Income Inequality In America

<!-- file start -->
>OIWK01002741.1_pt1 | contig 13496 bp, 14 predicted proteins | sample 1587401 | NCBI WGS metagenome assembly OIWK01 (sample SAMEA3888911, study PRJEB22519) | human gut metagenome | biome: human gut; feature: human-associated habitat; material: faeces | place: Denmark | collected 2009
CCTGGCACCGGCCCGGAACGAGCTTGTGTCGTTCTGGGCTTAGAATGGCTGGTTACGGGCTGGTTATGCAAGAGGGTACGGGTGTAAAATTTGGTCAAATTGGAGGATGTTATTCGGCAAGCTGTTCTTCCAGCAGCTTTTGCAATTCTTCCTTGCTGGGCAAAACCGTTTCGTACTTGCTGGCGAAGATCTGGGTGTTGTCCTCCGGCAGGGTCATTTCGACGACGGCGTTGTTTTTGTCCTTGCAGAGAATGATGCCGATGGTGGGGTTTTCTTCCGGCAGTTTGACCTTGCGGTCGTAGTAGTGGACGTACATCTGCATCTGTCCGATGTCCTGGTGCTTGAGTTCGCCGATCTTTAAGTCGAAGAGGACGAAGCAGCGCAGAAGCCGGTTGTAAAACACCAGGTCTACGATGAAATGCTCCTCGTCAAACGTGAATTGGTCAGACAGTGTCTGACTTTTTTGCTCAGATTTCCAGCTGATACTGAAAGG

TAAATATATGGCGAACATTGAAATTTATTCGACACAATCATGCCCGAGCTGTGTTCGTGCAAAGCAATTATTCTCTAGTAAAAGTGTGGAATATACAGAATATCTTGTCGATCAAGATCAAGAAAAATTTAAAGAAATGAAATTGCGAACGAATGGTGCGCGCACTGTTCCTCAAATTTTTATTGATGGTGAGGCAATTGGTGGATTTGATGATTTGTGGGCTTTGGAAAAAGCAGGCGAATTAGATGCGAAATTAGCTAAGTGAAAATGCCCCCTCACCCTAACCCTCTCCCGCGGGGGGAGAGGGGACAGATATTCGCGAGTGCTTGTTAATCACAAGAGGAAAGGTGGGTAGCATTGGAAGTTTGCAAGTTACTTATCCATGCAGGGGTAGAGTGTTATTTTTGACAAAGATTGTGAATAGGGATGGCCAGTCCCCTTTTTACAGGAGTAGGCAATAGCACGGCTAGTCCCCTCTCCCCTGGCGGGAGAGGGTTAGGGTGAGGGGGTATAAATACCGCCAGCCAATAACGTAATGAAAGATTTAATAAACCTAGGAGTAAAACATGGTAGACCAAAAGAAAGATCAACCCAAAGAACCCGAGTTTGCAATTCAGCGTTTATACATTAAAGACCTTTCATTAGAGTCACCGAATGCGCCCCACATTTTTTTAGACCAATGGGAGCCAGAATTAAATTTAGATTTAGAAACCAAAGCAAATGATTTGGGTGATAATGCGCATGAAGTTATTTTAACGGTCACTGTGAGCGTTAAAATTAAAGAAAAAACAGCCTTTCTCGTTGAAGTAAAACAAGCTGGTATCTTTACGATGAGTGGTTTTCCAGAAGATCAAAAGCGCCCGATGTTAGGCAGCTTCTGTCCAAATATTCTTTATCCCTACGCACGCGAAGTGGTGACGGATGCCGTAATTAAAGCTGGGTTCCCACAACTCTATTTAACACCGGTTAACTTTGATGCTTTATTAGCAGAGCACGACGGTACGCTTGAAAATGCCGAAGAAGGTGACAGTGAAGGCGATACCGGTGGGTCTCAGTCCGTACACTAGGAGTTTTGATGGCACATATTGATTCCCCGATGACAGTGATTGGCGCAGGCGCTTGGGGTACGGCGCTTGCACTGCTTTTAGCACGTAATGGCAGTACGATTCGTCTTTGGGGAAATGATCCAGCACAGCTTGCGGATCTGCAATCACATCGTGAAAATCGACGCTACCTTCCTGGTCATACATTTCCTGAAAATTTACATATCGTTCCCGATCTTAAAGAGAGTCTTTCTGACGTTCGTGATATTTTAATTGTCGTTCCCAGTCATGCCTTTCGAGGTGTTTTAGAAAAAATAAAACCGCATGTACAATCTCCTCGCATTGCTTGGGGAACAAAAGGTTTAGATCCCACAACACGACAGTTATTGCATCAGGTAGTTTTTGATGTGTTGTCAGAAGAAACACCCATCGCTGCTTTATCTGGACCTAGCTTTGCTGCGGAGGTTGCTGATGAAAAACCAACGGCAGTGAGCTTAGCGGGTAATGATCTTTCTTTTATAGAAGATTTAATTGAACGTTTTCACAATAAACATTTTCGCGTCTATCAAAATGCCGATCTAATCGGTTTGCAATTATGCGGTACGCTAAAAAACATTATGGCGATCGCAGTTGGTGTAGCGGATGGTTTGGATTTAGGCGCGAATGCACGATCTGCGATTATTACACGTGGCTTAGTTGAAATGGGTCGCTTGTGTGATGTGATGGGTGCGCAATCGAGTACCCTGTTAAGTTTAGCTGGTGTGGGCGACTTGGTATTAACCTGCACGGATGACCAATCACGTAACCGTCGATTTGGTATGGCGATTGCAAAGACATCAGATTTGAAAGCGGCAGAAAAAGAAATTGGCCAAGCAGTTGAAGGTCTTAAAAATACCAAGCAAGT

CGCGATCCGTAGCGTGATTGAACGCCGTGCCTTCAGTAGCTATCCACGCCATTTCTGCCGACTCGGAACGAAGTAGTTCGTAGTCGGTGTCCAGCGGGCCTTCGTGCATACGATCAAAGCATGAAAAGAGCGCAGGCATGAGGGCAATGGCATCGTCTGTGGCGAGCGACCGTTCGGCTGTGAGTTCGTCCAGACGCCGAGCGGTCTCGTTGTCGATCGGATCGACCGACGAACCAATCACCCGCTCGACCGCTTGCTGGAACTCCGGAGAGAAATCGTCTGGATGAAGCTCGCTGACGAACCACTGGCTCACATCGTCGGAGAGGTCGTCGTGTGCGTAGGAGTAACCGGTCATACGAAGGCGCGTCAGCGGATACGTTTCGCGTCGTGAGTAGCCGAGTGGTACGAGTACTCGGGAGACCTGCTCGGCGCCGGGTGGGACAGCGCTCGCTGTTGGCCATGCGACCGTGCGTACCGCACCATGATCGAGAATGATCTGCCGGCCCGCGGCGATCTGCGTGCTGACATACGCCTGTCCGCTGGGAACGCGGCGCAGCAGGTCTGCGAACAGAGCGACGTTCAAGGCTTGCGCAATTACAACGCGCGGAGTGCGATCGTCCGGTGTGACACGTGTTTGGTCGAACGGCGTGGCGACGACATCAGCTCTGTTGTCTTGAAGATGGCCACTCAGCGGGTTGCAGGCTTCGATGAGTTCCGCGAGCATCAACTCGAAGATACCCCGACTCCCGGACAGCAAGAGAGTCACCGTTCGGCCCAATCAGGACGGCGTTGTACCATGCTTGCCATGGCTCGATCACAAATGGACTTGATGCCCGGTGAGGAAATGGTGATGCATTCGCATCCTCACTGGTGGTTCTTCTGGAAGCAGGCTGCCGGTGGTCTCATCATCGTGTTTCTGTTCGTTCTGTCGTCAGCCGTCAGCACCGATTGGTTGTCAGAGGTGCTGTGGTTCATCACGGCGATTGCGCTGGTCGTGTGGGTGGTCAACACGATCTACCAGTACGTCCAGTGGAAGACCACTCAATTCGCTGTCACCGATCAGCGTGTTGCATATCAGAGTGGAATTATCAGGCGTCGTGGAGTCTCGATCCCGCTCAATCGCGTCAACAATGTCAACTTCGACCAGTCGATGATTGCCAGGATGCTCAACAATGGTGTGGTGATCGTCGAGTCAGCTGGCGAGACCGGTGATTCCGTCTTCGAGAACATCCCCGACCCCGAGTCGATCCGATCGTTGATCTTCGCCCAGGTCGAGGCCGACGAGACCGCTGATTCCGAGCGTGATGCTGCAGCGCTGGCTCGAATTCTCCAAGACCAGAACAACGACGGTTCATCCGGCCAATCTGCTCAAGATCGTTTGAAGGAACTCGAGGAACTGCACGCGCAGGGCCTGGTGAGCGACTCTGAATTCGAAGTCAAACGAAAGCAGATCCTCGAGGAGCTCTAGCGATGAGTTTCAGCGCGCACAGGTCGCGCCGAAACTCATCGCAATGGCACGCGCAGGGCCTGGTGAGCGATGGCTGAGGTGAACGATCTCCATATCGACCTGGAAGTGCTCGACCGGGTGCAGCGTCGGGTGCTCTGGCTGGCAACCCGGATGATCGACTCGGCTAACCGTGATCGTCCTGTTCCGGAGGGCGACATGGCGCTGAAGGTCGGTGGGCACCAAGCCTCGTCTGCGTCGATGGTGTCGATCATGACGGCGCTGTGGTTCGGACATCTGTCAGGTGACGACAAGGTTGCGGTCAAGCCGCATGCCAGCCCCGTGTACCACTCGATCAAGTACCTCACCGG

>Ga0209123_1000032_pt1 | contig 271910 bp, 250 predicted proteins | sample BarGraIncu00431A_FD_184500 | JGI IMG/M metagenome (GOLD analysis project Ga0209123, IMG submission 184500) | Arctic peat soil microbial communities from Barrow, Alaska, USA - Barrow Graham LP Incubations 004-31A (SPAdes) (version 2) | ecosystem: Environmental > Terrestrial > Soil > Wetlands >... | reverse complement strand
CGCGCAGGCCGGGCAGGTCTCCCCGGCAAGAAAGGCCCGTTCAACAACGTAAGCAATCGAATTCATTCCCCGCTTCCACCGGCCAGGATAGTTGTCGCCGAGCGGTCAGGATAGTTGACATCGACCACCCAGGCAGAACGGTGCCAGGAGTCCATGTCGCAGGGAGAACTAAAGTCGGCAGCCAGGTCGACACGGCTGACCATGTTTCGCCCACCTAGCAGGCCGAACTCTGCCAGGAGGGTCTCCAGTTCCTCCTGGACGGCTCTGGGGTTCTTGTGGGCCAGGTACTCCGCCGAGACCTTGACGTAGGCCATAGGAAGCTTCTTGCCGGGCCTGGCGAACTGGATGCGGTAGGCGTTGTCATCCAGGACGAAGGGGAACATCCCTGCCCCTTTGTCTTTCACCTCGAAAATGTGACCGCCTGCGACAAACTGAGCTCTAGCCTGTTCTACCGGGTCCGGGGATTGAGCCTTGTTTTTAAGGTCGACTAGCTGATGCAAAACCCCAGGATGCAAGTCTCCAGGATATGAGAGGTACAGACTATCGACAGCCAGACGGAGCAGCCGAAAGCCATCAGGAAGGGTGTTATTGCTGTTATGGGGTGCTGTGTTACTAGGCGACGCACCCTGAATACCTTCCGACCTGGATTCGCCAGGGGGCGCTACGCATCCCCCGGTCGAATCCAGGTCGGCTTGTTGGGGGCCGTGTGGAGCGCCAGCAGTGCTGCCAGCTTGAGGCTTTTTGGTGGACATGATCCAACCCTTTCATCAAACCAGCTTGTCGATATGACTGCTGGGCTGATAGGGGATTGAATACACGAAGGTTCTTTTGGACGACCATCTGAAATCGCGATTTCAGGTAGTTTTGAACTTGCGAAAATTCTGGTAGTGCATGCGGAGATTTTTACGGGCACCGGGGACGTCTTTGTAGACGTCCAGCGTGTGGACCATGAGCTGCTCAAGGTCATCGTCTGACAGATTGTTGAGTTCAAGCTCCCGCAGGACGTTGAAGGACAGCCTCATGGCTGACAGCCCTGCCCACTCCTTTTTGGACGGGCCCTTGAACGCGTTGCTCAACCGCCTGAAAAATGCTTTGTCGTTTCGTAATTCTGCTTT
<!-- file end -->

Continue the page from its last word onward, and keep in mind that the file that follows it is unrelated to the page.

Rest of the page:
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Income inequality is a prevalent issue in the United States. It’s a hot topic among politicians and economists. The Friends of Bernie Sanders website describes it as, “…income inequality is the great moral issue of our time, it is the great economic issue of our time, and it is the great political issue of our time (Friends of Bernie Sanders. n.d.). Income inequality is the gaps in earnings between America’s most affluent and the rest of the country (Income Inequality. N.d.) America’s income poorly distributed across its citizens. The one percent dominates the remaining 99% and the distance continues to grow. According to Emmanuel Saez at UC Berkeley, the bottom 99% incomes grew 3.9% from 2014 to 2015, but the top one percent incomes grew 7.7% (Saez, n.d.). Average wages of the bottom 90% have stayed relatively the same since 1986, however, the top 1% have tripled between 1980 and 2012 (Monaghan, 2014). This shows the continuous progression of income inequality. Not only is the inequality between the 1% and 99%, but also the 0.1%. They receive nearly 198 times the income of the bottom 80% (Income Inequality. N.d.). What caused income inequality? The most commonly found reason for this phenomenon is corporations outsourcing their workers overseas. They hire laborers who work for much less than Americans could. China is an example of where corporations outsource. They have established factories and specialize in cheap labor making it the most profitable.
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